• Second is the name. It needs to change. This is not about being PC, it's about reaching out to as many people as possible, and getting them to try out the GIMP. Will universities ever teach classes in a program that's called 'the gimp?' Will companies ever take seriously an employee who says that he wants to install 'the gimp' on his computer? Y'all have to have gotten the same weird looks as me when you've suggested that people try 'the gimp'. Have you ever told it to someone who uses a cane or crutches

    • Done to death (Score:3, Insightful)

      by Craig Ringer (302899)
      While I can't really argue about the name, I think your UI criticisms are somewhat less valid.

      Almost everybody I know with a problem with the GIMP's UI is an experienced photoshop user. I learned both apps at roughtly the same time, and find the GIMP 2.0's UI acceptably usable in comparison to that of Photoshop (on MacOS - the Windows photoshop UI makes the GIMP look like UI heven). I'm hardly one to claim it's perfect, but the GIMP 2.0's interface is IMO quite usable. (Lets just not talk about 1.x - ugh).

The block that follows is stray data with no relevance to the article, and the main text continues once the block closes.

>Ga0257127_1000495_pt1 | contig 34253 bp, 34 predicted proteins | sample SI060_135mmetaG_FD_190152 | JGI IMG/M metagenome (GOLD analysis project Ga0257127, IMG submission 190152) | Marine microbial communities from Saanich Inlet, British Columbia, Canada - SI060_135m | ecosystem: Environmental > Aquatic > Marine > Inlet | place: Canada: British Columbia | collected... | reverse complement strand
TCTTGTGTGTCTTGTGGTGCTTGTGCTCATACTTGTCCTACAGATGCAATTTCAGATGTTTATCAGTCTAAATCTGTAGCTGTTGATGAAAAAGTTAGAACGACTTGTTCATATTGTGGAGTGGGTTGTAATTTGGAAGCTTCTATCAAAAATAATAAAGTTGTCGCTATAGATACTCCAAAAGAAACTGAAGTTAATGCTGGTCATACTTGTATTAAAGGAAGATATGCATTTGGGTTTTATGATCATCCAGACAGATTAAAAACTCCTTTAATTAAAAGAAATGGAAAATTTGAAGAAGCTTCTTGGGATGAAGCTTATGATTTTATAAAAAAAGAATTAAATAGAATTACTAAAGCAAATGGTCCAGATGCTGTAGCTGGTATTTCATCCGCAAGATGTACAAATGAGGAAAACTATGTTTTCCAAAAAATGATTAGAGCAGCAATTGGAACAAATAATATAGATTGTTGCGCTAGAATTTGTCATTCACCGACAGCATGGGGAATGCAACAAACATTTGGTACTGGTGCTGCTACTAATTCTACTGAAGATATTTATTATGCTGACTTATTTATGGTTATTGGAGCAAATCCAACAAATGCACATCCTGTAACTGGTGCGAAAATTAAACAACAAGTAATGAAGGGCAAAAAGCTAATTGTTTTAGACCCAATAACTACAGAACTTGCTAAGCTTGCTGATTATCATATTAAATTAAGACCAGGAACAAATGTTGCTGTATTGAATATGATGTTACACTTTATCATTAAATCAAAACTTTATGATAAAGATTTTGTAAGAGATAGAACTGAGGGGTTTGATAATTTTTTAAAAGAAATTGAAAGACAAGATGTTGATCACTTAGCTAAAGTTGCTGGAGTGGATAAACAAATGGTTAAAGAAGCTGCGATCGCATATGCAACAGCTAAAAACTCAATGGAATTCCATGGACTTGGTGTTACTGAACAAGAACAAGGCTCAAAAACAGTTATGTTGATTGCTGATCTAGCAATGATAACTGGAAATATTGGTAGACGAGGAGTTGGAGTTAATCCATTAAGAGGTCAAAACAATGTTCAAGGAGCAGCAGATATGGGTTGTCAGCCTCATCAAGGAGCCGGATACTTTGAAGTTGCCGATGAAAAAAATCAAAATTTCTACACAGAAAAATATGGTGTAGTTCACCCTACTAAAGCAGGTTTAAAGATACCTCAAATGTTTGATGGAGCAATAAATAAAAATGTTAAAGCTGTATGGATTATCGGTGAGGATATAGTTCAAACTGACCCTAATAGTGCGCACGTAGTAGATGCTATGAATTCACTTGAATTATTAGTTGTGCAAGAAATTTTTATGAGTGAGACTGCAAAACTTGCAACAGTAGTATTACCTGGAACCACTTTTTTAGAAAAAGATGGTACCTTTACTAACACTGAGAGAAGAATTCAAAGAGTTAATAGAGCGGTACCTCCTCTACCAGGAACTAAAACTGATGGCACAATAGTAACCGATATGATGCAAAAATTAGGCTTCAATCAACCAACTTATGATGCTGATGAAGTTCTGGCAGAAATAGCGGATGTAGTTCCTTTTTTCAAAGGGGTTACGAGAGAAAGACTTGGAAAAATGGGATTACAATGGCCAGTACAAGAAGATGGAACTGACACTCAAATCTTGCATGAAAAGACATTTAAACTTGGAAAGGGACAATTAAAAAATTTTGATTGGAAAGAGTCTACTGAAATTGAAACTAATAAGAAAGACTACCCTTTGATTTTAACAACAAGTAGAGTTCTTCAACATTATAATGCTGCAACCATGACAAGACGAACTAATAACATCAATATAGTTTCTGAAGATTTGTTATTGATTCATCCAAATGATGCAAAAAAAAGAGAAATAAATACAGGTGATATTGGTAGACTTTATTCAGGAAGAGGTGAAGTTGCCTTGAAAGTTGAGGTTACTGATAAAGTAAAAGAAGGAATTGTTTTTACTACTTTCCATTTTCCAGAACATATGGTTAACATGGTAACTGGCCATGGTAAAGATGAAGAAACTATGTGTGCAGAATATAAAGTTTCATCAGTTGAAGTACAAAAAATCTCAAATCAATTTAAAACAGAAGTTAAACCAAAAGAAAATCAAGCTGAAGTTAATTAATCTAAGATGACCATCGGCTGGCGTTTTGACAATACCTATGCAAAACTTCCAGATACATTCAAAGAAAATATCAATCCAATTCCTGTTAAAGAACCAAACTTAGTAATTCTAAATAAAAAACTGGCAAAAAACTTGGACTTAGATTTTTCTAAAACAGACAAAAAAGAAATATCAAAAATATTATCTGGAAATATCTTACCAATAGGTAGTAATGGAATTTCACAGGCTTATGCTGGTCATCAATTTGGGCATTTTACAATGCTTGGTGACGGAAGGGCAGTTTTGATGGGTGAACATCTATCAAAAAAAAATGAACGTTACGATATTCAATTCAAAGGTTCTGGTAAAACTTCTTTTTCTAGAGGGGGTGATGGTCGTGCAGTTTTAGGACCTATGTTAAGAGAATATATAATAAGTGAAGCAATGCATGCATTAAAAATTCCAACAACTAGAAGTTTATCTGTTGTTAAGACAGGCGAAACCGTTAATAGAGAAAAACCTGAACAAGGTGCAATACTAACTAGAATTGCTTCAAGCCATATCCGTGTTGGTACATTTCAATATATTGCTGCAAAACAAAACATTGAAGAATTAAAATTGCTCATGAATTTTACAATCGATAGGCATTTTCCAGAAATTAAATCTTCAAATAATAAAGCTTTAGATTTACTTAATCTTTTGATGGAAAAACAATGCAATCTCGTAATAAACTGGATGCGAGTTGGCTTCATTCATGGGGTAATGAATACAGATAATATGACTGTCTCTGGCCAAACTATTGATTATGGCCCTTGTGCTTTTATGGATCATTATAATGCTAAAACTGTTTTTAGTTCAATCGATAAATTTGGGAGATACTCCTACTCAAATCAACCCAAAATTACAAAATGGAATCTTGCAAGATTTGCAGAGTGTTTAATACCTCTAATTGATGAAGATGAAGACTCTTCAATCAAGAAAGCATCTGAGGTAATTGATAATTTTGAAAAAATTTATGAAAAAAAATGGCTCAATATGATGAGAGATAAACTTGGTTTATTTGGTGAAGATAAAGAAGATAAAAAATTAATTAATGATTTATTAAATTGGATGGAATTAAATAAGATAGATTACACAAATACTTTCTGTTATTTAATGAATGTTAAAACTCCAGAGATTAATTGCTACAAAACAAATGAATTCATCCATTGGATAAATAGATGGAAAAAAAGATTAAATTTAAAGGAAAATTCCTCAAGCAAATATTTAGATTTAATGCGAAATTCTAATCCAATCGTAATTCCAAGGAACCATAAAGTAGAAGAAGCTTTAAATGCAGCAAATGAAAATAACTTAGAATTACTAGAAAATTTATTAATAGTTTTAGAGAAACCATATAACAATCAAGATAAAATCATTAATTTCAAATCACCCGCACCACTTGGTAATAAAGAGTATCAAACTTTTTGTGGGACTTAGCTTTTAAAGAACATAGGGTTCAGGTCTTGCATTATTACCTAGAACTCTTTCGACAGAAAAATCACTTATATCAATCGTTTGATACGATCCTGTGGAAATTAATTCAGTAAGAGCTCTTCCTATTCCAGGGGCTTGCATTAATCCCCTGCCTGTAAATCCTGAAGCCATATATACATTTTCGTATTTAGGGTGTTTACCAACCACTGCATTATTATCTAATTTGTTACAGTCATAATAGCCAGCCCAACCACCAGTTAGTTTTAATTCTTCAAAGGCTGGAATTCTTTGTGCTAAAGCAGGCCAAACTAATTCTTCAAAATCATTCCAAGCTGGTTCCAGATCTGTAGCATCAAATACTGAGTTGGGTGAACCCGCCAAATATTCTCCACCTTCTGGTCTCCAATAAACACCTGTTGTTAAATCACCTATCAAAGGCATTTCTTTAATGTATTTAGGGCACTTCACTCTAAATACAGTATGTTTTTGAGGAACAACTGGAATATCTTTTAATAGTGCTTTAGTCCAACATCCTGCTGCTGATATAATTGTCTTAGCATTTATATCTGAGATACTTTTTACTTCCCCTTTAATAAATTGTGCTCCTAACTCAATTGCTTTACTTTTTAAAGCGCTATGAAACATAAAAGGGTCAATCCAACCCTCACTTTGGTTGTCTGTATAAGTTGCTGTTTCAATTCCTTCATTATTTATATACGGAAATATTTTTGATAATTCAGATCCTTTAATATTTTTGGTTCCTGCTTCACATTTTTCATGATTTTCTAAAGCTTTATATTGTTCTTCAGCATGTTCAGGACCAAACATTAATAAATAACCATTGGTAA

• by Anonymous Coward
    At last, ALSA support in the midi control module!
    Now I can draw pictures while playing my 80's strap on casio keyboard!!!!
  • Splash screen (Score:5, Informative)

    by mstefanus (705346) on Sunday December 19, 2004 @03:32PM (#11132075)
    The splash screen that won [nyud.net]the contest and some others that worth [nyud.net] mentioning.
  • by Quattro Vezina (714892) on Sunday December 19, 2004 @03:49PM (#11132175) Journal
    Anyone willing to make a patch for GIMP 2.2 that will replace the horrific new open and save dialogs with the old ones?

    Please...the new ones are completely unusable.